While "El Teo" Teodoro Garcia Simental was the fourth major trafficking suspect to be apprehended or killed since President Felipe Calderon launched a major offensive three years ago, 20 more high-profile drug lords - including billionaire Joaquin "El Chapo" Guzman, the leader of the vast Sinloa Cartel - remain at large.
And the vacuum created by Garcia's arrest Tuesday in Baja California is expected to fuel even more violence.
"I know that politicians are making a big deal about this arrest, but honestly there is a line of ill-intentioned people waiting to take the place of that man," said Dulce Gonzalez Armendez, a 25-year-old receptionist in Tijuana. "Not only do I believe this will not bring peace to Baja California, but I also think things will get even worse."
Oscar J. Martinez, a history professor at the University of Arizona who studies the cartels, agreed.
"It will just create more violence, mayhem and suffering for ordinary people as his associates retaliate and rival gangs take advantage of perceived weaknesses in the camps of competitors," he said.
The transformation of Ciudad Juarez into one of the world's most dangerous cities began with a fight between cartels. Guzman and Juarez Cartel boss Vicente Carrillo Fuentes launched a deeply personal fight over drug routes their organizations had long shared. They have adopted increasingly brutal tactics, leading to more than 2,500 deaths last year in the city across the Rio Grande from El Paso, Texas.
Garcia started as an errand boy in the drug trade in the 1990s and slowly worked his way up the ranks before he made a power play two years ago to take control of Tijuana's drug trade. He broke off from Tijuana's faltering Arellano-Felix cartel, sparking a brutal street war with his main rival, Fernando Sanchez Arellano.
Beyond the expected escalation in violence, the government's crackdown has not begun to touch the financial and intellectual structures of Mexico's drug gangs, including the corrupt politicians and businessmen who launder billions in drug profits, said Victor Clark, who runs the Binational Center for Human Rights from a cinderblock apartment building near downtown Tijuana.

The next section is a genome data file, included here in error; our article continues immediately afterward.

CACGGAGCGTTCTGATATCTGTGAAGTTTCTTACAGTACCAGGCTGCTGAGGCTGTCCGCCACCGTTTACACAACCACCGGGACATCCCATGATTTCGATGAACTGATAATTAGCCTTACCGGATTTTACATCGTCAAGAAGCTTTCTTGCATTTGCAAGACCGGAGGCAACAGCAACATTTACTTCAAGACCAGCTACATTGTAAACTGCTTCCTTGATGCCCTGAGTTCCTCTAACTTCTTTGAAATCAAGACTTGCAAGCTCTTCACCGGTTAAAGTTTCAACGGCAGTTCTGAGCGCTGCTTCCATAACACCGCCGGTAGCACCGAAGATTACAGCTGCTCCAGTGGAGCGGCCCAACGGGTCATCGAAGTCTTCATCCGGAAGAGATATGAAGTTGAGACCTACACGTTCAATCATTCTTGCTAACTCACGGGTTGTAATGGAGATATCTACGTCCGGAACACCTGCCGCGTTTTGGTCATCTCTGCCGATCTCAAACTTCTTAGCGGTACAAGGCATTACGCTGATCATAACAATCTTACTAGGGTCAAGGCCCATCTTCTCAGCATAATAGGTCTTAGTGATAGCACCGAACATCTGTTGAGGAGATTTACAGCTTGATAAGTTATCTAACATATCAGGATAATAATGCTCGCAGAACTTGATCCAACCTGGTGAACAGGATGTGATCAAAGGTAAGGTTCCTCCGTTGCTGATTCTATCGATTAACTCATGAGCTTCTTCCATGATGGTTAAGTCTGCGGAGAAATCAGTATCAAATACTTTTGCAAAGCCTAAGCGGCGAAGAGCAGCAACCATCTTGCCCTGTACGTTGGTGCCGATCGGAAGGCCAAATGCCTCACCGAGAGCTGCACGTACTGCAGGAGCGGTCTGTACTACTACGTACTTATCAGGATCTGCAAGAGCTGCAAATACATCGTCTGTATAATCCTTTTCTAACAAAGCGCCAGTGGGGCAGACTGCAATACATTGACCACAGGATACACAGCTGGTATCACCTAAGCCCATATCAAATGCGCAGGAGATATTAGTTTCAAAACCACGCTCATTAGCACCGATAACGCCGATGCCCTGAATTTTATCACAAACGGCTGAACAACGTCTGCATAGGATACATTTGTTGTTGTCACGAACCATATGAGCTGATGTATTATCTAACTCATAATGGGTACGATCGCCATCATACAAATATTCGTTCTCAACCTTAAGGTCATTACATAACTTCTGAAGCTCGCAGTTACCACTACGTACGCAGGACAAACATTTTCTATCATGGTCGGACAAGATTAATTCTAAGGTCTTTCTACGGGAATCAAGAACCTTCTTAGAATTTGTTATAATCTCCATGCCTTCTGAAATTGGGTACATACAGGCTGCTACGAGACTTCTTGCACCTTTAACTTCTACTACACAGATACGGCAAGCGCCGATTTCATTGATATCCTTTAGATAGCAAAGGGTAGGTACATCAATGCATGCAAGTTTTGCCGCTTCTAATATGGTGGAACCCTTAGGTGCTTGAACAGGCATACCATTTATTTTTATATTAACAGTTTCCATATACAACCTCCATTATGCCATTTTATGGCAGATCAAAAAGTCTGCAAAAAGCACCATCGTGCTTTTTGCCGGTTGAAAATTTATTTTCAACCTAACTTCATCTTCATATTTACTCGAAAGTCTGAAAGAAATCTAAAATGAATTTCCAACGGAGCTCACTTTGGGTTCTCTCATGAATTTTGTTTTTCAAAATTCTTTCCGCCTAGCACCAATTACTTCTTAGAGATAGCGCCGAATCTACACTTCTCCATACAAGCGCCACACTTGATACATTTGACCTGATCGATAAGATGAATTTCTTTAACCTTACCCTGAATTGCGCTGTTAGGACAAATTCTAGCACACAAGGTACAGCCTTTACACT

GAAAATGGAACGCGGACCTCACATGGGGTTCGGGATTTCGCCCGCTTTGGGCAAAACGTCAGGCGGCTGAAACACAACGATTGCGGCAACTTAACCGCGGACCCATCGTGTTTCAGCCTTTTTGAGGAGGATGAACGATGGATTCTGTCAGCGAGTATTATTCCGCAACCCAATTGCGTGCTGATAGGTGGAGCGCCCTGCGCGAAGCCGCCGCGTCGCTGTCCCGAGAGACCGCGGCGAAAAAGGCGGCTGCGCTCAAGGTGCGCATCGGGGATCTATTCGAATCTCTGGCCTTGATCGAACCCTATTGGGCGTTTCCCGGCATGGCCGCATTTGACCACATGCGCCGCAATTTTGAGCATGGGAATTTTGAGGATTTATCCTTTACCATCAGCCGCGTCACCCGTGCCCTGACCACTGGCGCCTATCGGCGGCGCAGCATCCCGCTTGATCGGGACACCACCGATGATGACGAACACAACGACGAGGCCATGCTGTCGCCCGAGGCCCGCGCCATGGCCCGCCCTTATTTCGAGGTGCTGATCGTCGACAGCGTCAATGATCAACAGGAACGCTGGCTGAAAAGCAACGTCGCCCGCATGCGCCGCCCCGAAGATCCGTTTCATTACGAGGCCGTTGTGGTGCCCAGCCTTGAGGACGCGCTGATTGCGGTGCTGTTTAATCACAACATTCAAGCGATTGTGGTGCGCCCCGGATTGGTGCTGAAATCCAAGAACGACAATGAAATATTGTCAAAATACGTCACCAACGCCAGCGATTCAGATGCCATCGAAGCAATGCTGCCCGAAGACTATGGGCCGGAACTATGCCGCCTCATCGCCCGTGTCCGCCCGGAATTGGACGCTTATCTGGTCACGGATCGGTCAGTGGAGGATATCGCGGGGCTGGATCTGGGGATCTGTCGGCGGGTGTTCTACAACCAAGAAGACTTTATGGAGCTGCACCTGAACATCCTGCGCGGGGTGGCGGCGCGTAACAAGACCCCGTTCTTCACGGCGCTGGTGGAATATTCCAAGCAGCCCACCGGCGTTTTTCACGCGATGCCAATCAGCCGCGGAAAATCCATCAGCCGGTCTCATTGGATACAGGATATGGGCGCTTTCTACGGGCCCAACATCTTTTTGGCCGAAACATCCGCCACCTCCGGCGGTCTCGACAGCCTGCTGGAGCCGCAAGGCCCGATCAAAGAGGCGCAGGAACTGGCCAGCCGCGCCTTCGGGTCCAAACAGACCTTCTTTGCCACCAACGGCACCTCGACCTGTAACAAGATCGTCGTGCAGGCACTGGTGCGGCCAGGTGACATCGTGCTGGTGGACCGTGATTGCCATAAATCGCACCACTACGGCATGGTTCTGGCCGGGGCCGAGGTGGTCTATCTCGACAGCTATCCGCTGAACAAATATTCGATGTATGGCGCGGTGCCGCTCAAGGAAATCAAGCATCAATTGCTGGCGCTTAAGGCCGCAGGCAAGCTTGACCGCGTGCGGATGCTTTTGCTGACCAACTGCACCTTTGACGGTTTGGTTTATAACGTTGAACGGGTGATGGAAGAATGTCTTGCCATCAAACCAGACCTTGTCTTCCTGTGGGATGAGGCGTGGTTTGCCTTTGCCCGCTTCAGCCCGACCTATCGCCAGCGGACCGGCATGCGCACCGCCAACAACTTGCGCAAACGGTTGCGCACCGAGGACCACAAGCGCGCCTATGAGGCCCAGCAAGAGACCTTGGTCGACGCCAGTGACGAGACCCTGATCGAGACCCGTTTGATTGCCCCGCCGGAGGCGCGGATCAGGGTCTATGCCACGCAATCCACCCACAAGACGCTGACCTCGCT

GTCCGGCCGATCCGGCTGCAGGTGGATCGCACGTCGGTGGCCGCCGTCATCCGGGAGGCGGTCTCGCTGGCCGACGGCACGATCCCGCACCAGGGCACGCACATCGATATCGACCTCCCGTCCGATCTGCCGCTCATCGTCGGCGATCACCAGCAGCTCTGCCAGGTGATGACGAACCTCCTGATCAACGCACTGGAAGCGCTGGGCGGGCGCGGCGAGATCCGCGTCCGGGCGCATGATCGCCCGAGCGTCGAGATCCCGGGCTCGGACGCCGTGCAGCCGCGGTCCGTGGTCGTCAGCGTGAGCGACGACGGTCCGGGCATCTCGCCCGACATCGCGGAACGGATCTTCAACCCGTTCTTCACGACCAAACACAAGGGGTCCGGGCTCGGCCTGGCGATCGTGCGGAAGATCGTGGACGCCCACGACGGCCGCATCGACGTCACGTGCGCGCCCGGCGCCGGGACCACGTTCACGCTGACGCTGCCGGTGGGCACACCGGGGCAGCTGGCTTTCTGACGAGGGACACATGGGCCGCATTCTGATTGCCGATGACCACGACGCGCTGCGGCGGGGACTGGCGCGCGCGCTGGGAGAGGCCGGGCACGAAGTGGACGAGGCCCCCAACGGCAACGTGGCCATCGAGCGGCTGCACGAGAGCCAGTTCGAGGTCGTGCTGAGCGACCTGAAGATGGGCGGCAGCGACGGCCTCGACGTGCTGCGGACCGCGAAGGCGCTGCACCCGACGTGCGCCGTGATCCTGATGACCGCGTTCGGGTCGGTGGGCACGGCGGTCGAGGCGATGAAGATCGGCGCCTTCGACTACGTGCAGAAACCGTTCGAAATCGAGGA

Still, the enhanced surveillance techniques and shared intelligence between Mexico and the U.S. that have helped authorities infiltrate the operations are seen as instrumental in the effort to bring the cartels to their knees.
Carlos Bletran Leyva
The coordination was cited in the Dec. 16 raid in Cuernavaca that led to the death of Arturo Beltran Leyva. The cartel controlled by Leyva's family, centered in northwestern Mexico across the border from Arizona, has taken the hardest recent hits.
On Dec. 30, Carlos Beltran Leyva, Arturo's brother, was captured by federal police in Culiacan. Another brother, Alfredo Beltran Levya was captured on Jan. 20, 2008, while a fourth, Hector Beltran Leyva, is still at large and believed to be the boss now.
Garcia was nabbed Tuesday when federal troops stormed a vacation home about 1,000 miles south of his Tijuana stronghold. He had become notorious, having eluded capture and horrified residents for years with violence they had never seen - beheadings, mutilated corpses and bodies dissolved in vats of lye.
Almost everyone in Tijuana had been touched - either directly or indirectly - by Garcia's reign of violence. Nearly 200 people were murdered in Tijuana since Dec. 1, many attributed to El Teo. News of his arrest was the talk of breakfast tables and offices Wednesday. Families called authorities, hoping for news of lost relatives assumed dead or kidnapped.
Children have become depressed and had difficulty eating and sleeping since El Teo's grip tightened over the past two years, said child psychologist Alejandra Ochoa. Her three children attend a school next to an empty lot where the bodies of 12 people, some with their tongues cut out, were found last year along with a note from Garcia claiming responsibility.
Now that he is in custody, Ochoa said she had mixed feelings.
"On the one hand it's good that he's fallen, on the other hand we have to live with the consequences," she said. "As citizens we do not feel safe."
Calderon, in a speech last week announcing his 2010 priorities, seemed to acknowledge that military and law enforcement might alone wasn't solving the problem. He said creating jobs and improving the economy have to accompany the hunt for cartel bosses if they want to end the terror. His government promised an influx of publicly funded social programs in Ciudad Juarez.
But picking off a top kingpin like "El Teo" at least gives the government a check in the win column.
The increased pressure is also prompting some would-be cartel bosses to refuse leadership positions, said Rafael Reyes, chief of the Mexican sector of Drug Enforcement Administration's office of global enforcement.
"They know the day that they decide to assume that leadership position is the day they have an X marked on their backs, and that's a challenge to that specific power base that these guys operated under," Reyes said.